Exercise: exp [✭✭]

Prove that exp x (m + n) = exp x m * exp x n, where

let rec exp x n =
  if n = 0 then 1
  else x * exp x (n - 1)

Proceed by induction on m.

Exercise: fibi [✭✭✭]

Prove that forall n >= 1, fib n = fibi n (0, 1), where

let rec fib n =
  if n = 1 then 1
  else if n = 2 then 1
  else fib (n - 2) + fib (n - 1)

let rec fibi n (prev, curr) =
  if n = 1 then curr
  else fibi (n - 1) (curr, prev + curr)

Proceed by induction on n, rather than trying to apply the theorem about converting recursion into iteration.

Exercise: expsq [✭✭✭]

Prove that expsq x n = exp x n, where

let rec expsq x n =
  if n = 0 then 1
  else if n = 1 then x
  else (if n mod 2 = 0 then 1 else x) * expsq (x * x) (n / 2)

Proceed by strong induction on n. Function expsq implements exponentiation by repeated squaring, which results in more efficient computation than exp.

Exercise: mult [✭✭]

Prove that forall n, mult n Z = Z by induction on n, where:

let rec mult a b =
  match a with
  | Z -> Z
  | S k -> plus b (mult k b)
Exercise: append nil [✭✭]

Prove that forall lst, lst @ [] = lst by induction on lst.

Exercise: rev dist append [✭✭✭]

Prove that reverse distributes over append, i.e., that forall lst1 lst2, rev (lst1 @ lst2) = rev lst2 @ rev lst1, where:

let rec rev = function
  | [] -> []
  | h :: t -> rev t @ [h]

(That is, of course, an inefficient implemention of rev.) You will need to choose which list to induct over. You will need the previous exercise as a lemma, as well as the associativity of append, which was proved in the notes above.

Exercise: rev involutive [✭✭✭]

Prove that reverse is an involution, i.e., that forall lst, rev (rev lst) = lst. Proceed by induction on lst. You will need the previous exercise as a lemma.

Exercise: reflect size [✭✭✭]

Prove that forall t, size (reflect t) = size t by induction on t, where:

let rec size = function
  | Leaf -> 0
  | Node (l, v, r) -> 1 + size l + size r
Exercise: propositions [✭✭✭✭]

In propositional logic, we have propositions, negation, conjunction, disjunction, and implication. The following BNF describes propositional logic formulas:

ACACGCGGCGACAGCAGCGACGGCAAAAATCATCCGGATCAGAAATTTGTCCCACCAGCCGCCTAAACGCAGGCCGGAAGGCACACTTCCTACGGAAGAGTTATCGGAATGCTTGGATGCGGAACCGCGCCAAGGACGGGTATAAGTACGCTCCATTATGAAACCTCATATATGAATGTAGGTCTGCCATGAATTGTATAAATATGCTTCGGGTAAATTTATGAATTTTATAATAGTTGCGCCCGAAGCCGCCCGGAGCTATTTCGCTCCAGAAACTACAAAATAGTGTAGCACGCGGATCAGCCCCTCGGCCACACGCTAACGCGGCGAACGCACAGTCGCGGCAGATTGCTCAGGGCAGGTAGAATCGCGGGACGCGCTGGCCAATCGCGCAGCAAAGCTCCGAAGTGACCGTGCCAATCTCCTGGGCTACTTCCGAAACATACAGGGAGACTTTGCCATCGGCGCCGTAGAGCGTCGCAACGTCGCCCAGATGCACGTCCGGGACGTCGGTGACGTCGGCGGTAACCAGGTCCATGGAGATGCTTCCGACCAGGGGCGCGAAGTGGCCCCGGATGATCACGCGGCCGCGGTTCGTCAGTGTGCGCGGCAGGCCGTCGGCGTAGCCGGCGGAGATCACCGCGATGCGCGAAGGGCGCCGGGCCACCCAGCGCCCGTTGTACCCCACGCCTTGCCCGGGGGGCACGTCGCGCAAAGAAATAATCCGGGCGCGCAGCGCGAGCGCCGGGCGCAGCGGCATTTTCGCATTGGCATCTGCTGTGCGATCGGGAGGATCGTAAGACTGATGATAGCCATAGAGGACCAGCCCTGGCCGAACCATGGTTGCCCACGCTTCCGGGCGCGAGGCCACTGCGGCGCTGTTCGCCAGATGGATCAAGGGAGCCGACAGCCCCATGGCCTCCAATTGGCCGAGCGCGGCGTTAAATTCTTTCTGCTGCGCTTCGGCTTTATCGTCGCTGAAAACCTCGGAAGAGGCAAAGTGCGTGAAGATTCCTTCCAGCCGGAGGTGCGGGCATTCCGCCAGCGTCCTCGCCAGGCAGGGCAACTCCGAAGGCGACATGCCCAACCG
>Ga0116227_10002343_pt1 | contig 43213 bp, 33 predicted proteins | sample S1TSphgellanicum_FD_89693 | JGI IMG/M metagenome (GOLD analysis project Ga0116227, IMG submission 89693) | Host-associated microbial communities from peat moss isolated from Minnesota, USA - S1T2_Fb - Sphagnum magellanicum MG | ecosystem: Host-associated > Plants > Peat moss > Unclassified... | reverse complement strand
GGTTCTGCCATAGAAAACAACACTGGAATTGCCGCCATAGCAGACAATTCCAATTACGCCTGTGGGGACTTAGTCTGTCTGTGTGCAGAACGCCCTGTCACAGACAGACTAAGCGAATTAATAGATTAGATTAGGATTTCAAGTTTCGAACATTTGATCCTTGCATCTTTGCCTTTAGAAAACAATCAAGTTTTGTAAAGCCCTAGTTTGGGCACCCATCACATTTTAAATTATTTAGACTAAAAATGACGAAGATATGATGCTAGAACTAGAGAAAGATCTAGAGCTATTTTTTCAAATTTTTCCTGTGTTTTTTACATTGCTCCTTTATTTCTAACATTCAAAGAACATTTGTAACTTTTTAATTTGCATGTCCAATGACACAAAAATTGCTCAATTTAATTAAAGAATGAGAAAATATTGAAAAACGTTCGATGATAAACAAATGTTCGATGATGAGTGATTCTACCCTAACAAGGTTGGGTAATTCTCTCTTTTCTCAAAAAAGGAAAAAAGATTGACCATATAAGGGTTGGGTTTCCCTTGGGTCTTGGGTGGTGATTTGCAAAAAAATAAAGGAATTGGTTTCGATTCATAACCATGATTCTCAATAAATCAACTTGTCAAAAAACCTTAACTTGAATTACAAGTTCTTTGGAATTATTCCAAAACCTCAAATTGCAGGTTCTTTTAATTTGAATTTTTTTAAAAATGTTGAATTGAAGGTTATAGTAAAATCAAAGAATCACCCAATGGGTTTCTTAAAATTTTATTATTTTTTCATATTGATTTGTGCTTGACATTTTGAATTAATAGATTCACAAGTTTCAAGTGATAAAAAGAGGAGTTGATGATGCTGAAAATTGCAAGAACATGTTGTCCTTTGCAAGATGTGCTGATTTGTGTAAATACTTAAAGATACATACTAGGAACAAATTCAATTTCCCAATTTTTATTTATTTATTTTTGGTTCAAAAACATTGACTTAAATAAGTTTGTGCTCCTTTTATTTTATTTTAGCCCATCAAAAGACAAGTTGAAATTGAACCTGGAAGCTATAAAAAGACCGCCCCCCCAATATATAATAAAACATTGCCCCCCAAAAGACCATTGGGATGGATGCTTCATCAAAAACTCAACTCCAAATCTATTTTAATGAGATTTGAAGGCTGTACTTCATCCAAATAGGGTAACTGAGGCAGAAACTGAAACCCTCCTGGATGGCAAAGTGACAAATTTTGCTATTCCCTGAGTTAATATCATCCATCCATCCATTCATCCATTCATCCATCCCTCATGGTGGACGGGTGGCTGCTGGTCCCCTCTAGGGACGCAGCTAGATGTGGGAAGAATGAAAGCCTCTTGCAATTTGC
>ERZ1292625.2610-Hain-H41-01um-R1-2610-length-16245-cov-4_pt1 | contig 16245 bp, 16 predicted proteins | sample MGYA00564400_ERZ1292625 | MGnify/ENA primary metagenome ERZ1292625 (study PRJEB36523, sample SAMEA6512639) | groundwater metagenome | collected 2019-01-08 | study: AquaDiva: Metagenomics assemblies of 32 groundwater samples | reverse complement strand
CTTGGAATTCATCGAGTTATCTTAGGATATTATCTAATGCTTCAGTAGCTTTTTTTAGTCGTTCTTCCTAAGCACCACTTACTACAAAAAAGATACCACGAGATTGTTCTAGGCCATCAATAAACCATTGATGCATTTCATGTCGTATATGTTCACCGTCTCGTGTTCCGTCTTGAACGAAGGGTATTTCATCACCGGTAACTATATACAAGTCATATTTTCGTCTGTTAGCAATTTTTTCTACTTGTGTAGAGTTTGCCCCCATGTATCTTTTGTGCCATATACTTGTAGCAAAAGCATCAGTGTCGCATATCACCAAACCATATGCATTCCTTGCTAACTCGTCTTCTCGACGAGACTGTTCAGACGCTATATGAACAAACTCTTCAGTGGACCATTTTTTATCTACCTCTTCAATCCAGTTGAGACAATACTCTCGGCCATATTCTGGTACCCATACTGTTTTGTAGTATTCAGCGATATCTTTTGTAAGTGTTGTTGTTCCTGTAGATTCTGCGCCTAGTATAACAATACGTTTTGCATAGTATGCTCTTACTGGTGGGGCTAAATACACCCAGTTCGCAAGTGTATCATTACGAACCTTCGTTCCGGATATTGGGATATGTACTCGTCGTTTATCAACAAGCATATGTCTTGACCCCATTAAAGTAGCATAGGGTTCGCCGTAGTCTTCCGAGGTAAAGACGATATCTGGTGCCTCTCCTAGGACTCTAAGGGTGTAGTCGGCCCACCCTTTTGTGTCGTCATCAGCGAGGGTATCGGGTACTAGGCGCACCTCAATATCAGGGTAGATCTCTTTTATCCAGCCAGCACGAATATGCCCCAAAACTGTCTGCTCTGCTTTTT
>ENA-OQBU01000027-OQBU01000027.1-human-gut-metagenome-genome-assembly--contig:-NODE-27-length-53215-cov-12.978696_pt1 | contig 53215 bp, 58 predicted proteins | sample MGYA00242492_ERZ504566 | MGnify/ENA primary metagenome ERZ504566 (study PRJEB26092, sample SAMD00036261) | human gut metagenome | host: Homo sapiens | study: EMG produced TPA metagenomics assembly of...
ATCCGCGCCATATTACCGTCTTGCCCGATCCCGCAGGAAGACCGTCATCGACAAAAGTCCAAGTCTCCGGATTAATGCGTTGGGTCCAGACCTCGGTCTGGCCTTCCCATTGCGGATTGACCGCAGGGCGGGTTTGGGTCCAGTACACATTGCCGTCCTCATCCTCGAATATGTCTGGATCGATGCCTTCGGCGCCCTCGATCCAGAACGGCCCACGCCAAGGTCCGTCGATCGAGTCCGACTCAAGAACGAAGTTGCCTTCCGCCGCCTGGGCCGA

p ::= atom
    | ~ p      (* negation *)
    | p /\ p   (* conjunction *)
    | p \/ p   (* disjunction *)
    | p -> p   (* implication *)

atom ::= <identifiers>

For example, raining /\ snowing /\ cold is a proposition stating that it is simultaneously raining and snowing and cold (a weather condition known as Ithacating).

Define an OCaml type to represent the AST of propositions. Then state the induction principle for that type.

Exercise: list spec [✭✭✭]

Design an OCaml interface for lists that has nil, cons, append, and length operations. Design the equational specification. Hint: the equations will look strikingly like the OCaml implementations of @ and List.length.

Exercise: bag spec [✭✭✭✭]

A bag or multiset is like a blend of a list and a set: like a set, order does not matter; like a list, elements may occur more than once. The number of times an element occurs is its multiplicity. An element that does not occur in the bag has multiplicity 0. Here is an OCaml signature for bags:

module type Bag = sig
  type 'a t
  val empty : 'a t
  val is_empty : 'a t -> bool
  val insert : 'a -> 'a t -> 'a t
  val mult : 'a -> 'a t -> int
  val remove : 'a -> 'a t -> 'a t

Categorize the operations in the Bag interface as generators, manipulators, or queries. Then design an equational specification for bags. For the remove operation, your specification should cause at most one occurrence of an element to be removed. That is, the multiplicity of that value should decrease by at most one.

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